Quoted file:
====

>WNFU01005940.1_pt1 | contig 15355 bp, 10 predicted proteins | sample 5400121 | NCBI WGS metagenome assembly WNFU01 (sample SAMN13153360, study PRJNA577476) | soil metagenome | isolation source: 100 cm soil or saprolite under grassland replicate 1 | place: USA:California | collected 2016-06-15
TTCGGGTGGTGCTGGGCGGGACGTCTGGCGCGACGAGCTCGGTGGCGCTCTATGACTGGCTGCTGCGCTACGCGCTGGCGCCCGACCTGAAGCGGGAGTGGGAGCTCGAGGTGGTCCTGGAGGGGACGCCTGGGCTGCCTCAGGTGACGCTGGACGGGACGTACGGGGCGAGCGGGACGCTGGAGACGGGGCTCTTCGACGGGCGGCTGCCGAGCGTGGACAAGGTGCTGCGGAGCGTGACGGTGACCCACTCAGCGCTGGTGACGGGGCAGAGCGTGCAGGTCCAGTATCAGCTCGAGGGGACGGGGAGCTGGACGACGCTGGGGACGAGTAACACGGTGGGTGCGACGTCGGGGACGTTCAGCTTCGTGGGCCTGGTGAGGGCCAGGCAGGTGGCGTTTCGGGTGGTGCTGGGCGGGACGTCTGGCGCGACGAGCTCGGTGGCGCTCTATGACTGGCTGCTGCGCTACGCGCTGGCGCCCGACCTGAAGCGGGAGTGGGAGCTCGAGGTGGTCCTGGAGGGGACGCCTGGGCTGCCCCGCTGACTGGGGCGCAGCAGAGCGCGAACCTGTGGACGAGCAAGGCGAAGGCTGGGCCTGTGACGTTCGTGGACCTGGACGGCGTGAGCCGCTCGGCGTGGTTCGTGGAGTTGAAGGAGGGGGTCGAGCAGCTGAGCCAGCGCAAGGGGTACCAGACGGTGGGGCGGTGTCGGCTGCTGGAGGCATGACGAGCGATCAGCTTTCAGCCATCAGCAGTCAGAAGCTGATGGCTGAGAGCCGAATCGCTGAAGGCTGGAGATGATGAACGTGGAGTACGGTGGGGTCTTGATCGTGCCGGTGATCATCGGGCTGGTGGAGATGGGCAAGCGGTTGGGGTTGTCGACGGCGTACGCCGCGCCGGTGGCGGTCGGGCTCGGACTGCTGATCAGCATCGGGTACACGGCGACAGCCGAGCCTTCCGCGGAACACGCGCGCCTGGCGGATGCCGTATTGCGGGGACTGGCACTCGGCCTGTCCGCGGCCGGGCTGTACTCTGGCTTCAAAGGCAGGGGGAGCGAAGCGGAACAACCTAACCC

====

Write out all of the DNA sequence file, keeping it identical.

>WNFU01005940.1_pt1 | contig 15355 bp, 10 predicted proteins | sample 5400121 | NCBI WGS metagenome assembly WNFU01 (sample SAMN13153360, study PRJNA577476) | soil metagenome | isolation source: 100 cm soil or saprolite under grassland replicate 1 | place: USA:California | collected 2016-06-15
TTCGGGTGGTGCTGGGCGGGACGTCTGGCGCGACGAGCTCGGTGGCGCTCTATGACTGGCTGCTGCGCTACGCGCTGGCGCCCGACCTGAAGCGGGAGTGGGAGCTCGAGGTGGTCCTGGAGGGGACGCCTGGGCTGCCTCAGGTGACGCTGGACGGGACGTACGGGGCGAGCGGGACGCTGGAGACGGGGCTCTTCGACGGGCGGCTGCCGAGCGTGGACAAGGTGCTGCGGAGCGTGACGGTGACCCACTCAGCGCTGGTGACGGGGCAGAGCGTGCAGGTCCAGTATCAGCTCGAGGGGACGGGGAGCTGGACGACGCTGGGGACGAGTAACACGGTGGGTGCGACGTCGGGGACGTTCAGCTTCGTGGGCCTGGTGAGGGCCAGGCAGGTGGCGTTTCGGGTGGTGCTGGGCGGGACGTCTGGCGCGACGAGCTCGGTGGCGCTCTATGACTGGCTGCTGCGCTACGCGCTGGCGCCCGACCTGAAGCGGGAGTGGGAGCTCGAGGTGGTCCTGGAGGGGACGCCTGGGCTGCCCCGCTGACTGGGGCGCAGCAGAGCGCGAACCTGTGGACGAGCAAGGCGAAGGCTGGGCCTGTGACGTTCGTGGACCTGGACGGCGTGAGCCGCTCGGCGTGGTTCGTGGAGTTGAAGGAGGGGGTCGAGCAGCTGAGCCAGCGCAAGGGGTACCAGACGGTGGGGCGGTGTCGGCTGCTGGAGGCATGACGAGCGATCAGCTTTCAGCCATCAGCAGTCAGAAGCTGATGGCTGAGAGCCGAATCGCTGAAGGCTGGAGATGATGAACGTGGAGTACGGTGGGGTCTTGATCGTGCCGGTGATCATCGGGCTGGTGGAGATGGGCAAGCGGTTGGGGTTGTCGACGGCGTACGCCGCGCCGGTGGCGGTCGGGCTCGGACTGCTGATCAGCATCGGGTACACGGCGACAGCCGAGCCTTCCGCGGAACACGCGCGCCTGGCGGATGCCGTATTGCGGGGACTGGCACTCGGCCTGTCCGCGGCCGGGCTGTACTCTGGCTTCAAAGGCAGGGGGAGCGAAGCGGAACAACCTAACCC